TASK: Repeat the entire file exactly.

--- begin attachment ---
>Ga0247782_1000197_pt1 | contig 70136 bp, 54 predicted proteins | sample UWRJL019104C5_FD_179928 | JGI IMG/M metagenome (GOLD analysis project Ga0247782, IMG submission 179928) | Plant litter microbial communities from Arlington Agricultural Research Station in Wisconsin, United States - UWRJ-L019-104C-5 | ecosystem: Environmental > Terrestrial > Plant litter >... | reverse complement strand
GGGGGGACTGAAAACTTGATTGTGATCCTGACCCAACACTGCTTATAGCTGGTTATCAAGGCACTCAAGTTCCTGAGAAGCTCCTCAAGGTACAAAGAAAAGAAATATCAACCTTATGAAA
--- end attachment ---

>Ga0247782_1000197_pt1 | contig 70136 bp, 54 predicted proteins | sample UWRJL019104C5_FD_179928 | JGI IMG/M metagenome (GOLD analysis project Ga0247782, IMG submission 179928) | Plant litter microbial communities from Arlington Agricultural Research Station in Wisconsin, United States - UWRJ-L019-104C-5 | ecosystem: Environmental > Terrestrial > Plant litter >... | reverse complement strand
GGGGGGACTGAAAACTTGATTGTGATCCTGACCCAACACTGCTTATAGCTGGTTATCAAGGCACTCAAGTTCCTGAGAAGCTCCTCAAGGTACAAAGAAAAGAAATATCAACCTTATGAAA